Offerings

A place to post stories, pictures, experiences and engage in druidic discussion of areas throughout the world that are considered to be sacred places. These may be ancient man-made structures, natural sites of great power and beauty, places of religious devotion, modern secular sites or individual private places that inspire awe and devotion.
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WrenWyrd
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Offerings

Postby WrenWyrd » 15 Dec 2013, 18:10

I'd like to have something with me at all times that I could use as an offering when I feel the need. I've thought of tobacco or pollen but they're both Native American and I try to avoid cultural appropriation, so I've imagined other options:

- nice stones that I would collect somewhere then leave as offerings
- herbs or medicinal plants, perhaps ground
- powdered incense

I am curious to know if other druids have developed similar rituals and would love to hear what you use. I also wonder if anything is known to have been used as offerings in Europe (apart from coins and other metallic objects) that could be emulated today.
Hedge-bandit, song-bomb, dart-beak, the wren
hops in the thicket, flirt-eye; shy, brave,
grubbing, winter's scamp, but more than itself–
ten requisite grams of the world's weight.
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Oakapple
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Re: Offerings

Postby Oakapple » 15 Dec 2013, 19:22

I tend to leave a couple of strands of my hair as an offering.

A part of me, biodegradable, and I don't have to remember to take it with me!
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Re: Offerings

Postby Alwin » 15 Dec 2013, 20:09

I sometimes use Tea-leaves as an offering.
Or what about honey? Ok, the handling is a bit sticky - er - tricky!
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Re: Offerings

Postby Summerhawk » 16 Dec 2013, 00:39

I am extremely fortunate, as I work at a facility that "boards" small animals while their parents are away. I could literally create whole birds with naturally molted feathers, bunny fur (shed), bird eggs (some lay with no male...have you ever seen how tiny a finch egg is??), snake skins, etc. So I pretty much carry enough offerings for a year.

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Re: Offerings

Postby elementalheart » 16 Dec 2013, 13:19

I usually take a wee stone or some oatmeal but have also used various leaves, berries, a few raisins even a mint on occasion, whatever I have or find when I'm drawn to do the work or visit the place. There is a stone circle in Co Donegal and another in Tyrone that have jelly beans liberally offered during my visit - don't ask me why, it's what called to me as suitable and I went with it!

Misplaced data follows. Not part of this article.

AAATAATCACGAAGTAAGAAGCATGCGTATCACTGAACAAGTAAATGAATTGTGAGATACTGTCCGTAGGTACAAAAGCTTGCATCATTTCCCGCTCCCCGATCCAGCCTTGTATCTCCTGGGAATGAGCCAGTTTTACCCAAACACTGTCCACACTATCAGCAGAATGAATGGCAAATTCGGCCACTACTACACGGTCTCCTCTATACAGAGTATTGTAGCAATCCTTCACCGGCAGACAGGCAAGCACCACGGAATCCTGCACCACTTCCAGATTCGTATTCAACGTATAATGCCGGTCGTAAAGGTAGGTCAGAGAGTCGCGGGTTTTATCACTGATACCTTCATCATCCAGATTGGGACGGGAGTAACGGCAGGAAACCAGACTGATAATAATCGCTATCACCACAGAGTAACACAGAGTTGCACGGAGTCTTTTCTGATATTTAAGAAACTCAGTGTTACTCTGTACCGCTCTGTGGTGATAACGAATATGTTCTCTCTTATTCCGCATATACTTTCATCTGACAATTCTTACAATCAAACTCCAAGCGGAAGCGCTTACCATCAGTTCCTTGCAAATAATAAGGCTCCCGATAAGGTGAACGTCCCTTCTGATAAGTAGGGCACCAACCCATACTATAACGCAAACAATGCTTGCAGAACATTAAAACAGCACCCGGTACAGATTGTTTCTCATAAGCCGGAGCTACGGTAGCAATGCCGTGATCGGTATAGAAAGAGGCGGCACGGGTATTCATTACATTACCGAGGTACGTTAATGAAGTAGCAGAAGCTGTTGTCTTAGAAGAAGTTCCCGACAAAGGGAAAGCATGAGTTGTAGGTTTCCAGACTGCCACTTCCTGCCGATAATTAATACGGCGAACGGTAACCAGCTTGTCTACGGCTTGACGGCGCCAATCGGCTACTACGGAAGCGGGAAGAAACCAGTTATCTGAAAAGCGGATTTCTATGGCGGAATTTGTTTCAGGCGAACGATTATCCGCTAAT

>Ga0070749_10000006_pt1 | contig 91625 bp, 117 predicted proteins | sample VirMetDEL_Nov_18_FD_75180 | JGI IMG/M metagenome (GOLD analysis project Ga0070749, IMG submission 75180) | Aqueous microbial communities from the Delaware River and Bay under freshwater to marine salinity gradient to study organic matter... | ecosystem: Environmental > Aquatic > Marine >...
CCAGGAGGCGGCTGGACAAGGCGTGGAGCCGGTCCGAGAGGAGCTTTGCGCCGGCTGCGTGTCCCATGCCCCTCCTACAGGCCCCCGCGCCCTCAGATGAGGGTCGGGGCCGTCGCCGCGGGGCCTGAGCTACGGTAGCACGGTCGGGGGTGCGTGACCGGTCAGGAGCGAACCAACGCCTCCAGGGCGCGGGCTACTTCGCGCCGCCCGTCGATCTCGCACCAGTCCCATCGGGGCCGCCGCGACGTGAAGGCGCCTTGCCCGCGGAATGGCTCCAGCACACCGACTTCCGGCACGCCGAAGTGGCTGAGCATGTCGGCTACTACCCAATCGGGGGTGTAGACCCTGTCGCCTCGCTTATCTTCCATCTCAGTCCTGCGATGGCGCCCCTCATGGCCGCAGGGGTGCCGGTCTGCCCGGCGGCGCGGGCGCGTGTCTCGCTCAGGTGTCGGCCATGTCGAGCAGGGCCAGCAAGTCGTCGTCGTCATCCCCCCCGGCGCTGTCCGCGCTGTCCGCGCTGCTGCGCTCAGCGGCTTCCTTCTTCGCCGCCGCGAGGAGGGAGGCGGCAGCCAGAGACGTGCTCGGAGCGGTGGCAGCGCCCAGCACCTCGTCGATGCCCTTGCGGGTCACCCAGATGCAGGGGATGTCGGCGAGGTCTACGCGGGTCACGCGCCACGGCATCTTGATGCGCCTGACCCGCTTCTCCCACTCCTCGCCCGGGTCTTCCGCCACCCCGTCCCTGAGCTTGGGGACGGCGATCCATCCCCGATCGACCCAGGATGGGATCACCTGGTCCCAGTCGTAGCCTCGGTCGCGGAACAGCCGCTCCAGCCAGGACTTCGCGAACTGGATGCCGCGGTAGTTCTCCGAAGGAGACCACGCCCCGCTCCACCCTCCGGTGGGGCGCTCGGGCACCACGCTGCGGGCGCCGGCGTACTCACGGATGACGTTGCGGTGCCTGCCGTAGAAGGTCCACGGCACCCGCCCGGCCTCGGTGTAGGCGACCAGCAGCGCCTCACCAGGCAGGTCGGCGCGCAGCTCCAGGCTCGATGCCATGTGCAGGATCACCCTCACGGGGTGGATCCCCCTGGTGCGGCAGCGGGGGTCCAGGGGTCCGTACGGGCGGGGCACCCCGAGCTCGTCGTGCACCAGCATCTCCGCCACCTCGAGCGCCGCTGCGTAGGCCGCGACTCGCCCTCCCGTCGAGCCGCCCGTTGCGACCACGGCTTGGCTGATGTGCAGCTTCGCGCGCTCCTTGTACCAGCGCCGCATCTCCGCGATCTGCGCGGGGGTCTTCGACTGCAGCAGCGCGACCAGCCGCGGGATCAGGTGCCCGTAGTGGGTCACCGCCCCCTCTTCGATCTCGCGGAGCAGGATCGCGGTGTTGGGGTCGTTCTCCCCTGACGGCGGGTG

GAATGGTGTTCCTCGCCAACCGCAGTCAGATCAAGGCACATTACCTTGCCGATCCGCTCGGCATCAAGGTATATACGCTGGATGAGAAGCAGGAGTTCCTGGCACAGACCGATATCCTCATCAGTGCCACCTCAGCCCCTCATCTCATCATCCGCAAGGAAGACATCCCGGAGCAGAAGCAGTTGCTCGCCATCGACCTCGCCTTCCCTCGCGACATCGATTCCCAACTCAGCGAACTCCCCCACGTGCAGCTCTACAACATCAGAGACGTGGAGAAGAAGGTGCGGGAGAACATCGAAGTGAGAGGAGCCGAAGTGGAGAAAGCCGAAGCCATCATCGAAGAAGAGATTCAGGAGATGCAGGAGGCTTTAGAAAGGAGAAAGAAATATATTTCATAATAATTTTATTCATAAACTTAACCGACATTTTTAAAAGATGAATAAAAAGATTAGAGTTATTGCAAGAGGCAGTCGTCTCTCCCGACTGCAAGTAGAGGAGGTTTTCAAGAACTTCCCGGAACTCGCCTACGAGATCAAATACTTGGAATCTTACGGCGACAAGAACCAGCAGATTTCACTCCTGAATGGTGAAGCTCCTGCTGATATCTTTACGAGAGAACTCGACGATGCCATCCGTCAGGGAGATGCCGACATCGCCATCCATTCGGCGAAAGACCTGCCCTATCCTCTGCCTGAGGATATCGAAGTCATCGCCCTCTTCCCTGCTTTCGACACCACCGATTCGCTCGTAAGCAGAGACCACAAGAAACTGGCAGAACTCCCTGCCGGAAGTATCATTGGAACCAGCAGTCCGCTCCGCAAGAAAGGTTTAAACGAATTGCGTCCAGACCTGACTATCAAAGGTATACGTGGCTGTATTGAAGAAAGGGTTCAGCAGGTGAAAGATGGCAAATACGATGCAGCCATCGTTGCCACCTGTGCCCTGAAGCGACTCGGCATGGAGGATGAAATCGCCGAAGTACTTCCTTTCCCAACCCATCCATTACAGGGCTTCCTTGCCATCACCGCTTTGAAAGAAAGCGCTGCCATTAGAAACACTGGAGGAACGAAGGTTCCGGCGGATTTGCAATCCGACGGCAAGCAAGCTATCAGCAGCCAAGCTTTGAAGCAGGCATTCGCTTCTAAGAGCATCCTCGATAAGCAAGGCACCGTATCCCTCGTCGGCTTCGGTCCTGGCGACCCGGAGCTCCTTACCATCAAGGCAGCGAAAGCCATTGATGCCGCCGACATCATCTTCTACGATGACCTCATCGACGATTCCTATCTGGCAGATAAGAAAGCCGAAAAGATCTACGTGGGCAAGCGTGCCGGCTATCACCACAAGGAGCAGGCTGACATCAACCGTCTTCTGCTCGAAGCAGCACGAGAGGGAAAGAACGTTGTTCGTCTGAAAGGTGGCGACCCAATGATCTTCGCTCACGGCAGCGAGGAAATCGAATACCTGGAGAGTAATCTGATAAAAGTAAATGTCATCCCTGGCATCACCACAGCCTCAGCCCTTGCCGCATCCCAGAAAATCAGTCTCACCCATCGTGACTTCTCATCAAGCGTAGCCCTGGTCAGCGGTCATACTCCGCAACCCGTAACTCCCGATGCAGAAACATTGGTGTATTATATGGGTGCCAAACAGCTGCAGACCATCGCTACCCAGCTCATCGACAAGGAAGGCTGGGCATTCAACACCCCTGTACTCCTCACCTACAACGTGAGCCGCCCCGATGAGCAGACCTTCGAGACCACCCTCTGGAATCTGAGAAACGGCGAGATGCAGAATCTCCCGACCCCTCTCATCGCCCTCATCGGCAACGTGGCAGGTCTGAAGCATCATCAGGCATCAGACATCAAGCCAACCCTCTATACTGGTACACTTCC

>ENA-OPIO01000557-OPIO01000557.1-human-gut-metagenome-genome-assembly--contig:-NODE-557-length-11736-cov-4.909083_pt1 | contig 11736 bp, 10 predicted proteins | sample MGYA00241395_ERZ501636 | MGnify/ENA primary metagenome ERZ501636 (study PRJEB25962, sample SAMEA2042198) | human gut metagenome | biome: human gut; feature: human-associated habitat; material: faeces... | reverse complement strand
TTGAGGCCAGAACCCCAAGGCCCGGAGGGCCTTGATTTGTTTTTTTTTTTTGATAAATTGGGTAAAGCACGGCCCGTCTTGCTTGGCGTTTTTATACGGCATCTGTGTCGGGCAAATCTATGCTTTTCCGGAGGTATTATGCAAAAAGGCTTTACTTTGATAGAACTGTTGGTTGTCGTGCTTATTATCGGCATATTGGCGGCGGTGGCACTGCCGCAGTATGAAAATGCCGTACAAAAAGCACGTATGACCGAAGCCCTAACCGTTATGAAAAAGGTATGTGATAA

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Re: Offerings

Postby ShadowCat » 17 Dec 2013, 11:07

Organic/degradable stuff is most appropriate. Examine any potential offering for the harm it might do. Birdseed can contain invasive species, ribbons and stuff can harm wildlife that tries to eat it or gets caught in it, tobacco is a powerful pesticide so it can kill microorganisms and bugs.

An alternative offering can be the cleaning up and recycling/disposing of junk other people leave behind.
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the callings of the universe

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Re: Offerings

Postby WrenWyrd » 17 Dec 2013, 16:14

Thanks for your replies. I love this thread! I can see there is a wide variety of things that people leave behind. Perhaps organic flour could be an option.
Hedge-bandit, song-bomb, dart-beak, the wren
hops in the thicket, flirt-eye; shy, brave,
grubbing, winter's scamp, but more than itself–
ten requisite grams of the world's weight.
Carol Ann Duffy

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Re: Offerings

Postby D'Arzhur » 17 Dec 2013, 16:56

I also leave behind (in nature) some of my hair as offering...
Since I navigate between two countries I was wondering if it is ok or not to move stones from one place to the other and leave them behind as offerings...
For wildlife I often leave dog dry bits ...if someone knows that this could be harmful please let me know...
I collect trash on my daily walks when I find some...
On the other hand my dog(s) also leave their own kind of offerings (in Nature) behind :grin:
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illion
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Re: Offerings

Postby illion » 18 Dec 2013, 05:43

An alternative offering can be the cleaning up and recycling/disposing of junk other people leave behind.
Oh, I never thought of this as an offering :idea:

I've been pondering a lot about this, because I don't like leaving traces after myself out in nature. This is something that I feel is very important to me. To clean up everything after myself, so that no one should notice that I have been there. Of course, it doesn't matter if it is food that will be eaten by animals or that will be washed away by rain, and is biodegradable, but anyways... Hmmm. I've never really liked it. I don't know why.

But what I do like is to clean up after other people. I do that every time I go for a walk in the woods, and if that could be called an offering, I am happy to say that I do offer to the Nature spirits. I guess they must like it :D